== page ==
He engaged not only in the activities in the business world but also in the non-profit activities.
He also gives lectures about real estate design at Keio University SFC campus and Waseda Univeristy.
Received various awards; the Azusa Ono Memorial Award, SD review award, Good Design Award, Reconstruction Special Award.
His hobby is cooking. He can make Edomae-Sushi.
Takafumi is an urban planner, with a Master of Urban Planning degree from Harvard University Graduate School of Design in 2018. He is a current member of the American Planning Association (MA Chapter).
His current work focuses on examining the relationship between tangible and intangible assets in the built environment. He is particularly interested in the real estate developments, which properly reflect the existing local identities and cultures to maximize the uniqueness that each place has.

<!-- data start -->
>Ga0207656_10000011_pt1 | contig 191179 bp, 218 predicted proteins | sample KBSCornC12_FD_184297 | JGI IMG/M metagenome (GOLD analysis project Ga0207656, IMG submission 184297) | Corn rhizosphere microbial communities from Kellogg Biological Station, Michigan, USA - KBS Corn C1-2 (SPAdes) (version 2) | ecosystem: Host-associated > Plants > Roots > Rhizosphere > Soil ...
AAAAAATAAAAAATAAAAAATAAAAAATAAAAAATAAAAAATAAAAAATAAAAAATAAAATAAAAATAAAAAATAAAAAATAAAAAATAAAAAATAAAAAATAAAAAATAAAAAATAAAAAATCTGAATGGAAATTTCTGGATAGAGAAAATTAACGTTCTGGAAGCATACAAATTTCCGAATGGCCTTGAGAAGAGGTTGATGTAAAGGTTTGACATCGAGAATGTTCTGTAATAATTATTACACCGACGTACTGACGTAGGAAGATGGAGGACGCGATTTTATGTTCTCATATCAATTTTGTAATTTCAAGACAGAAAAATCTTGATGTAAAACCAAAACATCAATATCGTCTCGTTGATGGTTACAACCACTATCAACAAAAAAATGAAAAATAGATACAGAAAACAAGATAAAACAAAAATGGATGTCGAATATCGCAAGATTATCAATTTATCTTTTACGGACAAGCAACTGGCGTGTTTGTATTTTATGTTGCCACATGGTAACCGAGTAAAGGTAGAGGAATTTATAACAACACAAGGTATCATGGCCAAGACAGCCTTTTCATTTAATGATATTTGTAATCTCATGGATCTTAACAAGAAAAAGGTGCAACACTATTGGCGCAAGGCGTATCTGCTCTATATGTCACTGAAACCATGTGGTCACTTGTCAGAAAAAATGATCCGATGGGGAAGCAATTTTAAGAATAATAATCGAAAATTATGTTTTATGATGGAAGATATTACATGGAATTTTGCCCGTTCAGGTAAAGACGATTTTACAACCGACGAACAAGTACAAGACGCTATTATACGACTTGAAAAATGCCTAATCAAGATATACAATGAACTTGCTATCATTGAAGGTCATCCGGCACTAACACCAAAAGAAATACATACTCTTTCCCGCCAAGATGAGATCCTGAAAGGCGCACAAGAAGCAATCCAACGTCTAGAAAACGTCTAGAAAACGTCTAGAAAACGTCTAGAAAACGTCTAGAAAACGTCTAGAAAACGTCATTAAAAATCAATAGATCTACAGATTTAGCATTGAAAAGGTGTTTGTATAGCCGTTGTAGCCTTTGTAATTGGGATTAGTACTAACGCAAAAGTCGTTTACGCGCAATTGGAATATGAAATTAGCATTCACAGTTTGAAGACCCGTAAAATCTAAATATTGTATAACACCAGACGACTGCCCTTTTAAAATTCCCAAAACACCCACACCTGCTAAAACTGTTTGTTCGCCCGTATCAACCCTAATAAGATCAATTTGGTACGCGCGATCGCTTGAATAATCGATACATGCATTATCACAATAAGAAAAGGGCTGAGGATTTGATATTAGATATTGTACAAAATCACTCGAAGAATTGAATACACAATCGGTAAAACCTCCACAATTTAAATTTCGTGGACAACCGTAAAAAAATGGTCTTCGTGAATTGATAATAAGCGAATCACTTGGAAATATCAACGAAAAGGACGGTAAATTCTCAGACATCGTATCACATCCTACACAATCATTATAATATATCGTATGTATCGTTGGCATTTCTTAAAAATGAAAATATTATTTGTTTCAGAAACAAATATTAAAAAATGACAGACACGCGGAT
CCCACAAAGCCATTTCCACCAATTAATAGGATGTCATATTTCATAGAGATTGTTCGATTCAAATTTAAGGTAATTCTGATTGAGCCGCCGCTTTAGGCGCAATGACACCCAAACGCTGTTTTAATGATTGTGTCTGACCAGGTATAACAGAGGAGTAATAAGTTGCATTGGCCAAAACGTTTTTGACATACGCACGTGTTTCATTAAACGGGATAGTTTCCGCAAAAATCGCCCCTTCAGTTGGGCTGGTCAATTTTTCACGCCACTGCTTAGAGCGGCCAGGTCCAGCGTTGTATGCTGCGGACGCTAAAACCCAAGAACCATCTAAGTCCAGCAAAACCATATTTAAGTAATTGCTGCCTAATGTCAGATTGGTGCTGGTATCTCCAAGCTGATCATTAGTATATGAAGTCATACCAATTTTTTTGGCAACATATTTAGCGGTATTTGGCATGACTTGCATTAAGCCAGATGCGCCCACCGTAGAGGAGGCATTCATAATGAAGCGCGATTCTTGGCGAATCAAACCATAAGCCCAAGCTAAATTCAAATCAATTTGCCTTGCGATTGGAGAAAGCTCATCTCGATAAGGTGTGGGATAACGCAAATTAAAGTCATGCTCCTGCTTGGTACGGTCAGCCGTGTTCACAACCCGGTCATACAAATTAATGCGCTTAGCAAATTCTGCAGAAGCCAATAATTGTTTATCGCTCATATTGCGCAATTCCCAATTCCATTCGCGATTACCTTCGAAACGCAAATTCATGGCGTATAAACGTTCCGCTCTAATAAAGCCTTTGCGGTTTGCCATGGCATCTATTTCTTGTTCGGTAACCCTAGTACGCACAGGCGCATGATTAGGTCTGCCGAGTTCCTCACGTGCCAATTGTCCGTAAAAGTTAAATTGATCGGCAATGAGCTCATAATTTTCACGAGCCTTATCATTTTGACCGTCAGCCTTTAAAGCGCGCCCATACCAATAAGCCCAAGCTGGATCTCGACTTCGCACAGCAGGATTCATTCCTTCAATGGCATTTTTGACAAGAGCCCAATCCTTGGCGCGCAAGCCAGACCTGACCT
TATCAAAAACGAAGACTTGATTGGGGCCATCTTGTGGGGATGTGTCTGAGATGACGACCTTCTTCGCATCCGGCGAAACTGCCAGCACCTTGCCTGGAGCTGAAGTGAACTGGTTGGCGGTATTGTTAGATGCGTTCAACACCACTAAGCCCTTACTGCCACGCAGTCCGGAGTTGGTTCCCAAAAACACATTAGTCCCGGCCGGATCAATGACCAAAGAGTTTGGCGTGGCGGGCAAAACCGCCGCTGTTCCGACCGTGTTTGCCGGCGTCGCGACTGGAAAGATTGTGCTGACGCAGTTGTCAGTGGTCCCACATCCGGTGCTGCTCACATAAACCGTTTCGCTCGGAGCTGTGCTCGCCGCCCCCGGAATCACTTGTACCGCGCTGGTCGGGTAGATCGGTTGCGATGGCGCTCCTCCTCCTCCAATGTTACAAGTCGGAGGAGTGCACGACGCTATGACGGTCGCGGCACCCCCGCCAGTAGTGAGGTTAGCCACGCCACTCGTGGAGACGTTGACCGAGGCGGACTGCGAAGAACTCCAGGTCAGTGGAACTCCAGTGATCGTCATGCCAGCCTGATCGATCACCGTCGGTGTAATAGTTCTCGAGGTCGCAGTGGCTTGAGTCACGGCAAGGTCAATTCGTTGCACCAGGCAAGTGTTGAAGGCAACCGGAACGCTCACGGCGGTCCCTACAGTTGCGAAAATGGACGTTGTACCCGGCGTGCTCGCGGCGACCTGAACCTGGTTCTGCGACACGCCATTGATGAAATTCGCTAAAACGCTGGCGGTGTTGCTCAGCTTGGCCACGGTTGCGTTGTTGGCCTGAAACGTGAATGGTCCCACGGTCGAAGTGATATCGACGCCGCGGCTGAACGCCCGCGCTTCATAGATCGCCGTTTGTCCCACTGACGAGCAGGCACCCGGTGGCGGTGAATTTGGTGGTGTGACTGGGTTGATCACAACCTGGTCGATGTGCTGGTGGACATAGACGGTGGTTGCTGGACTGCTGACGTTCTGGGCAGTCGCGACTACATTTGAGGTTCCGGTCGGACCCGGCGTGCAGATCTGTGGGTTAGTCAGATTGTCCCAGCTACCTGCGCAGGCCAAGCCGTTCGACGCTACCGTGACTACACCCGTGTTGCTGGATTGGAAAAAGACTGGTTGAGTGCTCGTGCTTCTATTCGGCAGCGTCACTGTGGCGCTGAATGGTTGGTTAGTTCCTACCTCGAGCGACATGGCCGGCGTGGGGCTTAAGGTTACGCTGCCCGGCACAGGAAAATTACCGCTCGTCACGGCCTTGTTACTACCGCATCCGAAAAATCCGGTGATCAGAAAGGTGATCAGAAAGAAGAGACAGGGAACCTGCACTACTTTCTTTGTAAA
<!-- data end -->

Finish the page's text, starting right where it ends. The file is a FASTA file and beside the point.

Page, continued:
He has professional experience in mergers & acquisitions and the equity offering business at Bank of America Merrill Lynch. After having engaged in developer's finance projects, he returned to Harvard to study the issues in the urban arena. He holds a B.A. in Policy Management from Keio University - Tokyo, Japan, where he graduated as a valedictorian (top student). During his time at college, he spent a year at The University of Edinburgh as an exchange student.
Fluent in Japanese, English, and French.
Belongs to the American Planning Association.
Hobbies include walking around town, watching Rugby, and playing the piano.
Riona Kunimoto goes to the Waseda University, major in Political Science and Economics. She got 940 score on TOEIC and she obtained Grade 1 in the EIKEN Test in Practical English Proficiency without having the experience of living abroad. After she spent a year at Babson College in Massachusetts, United States, during her time at Waseda University, she helped start the U Share project and she worked on business support, such as creating content for services.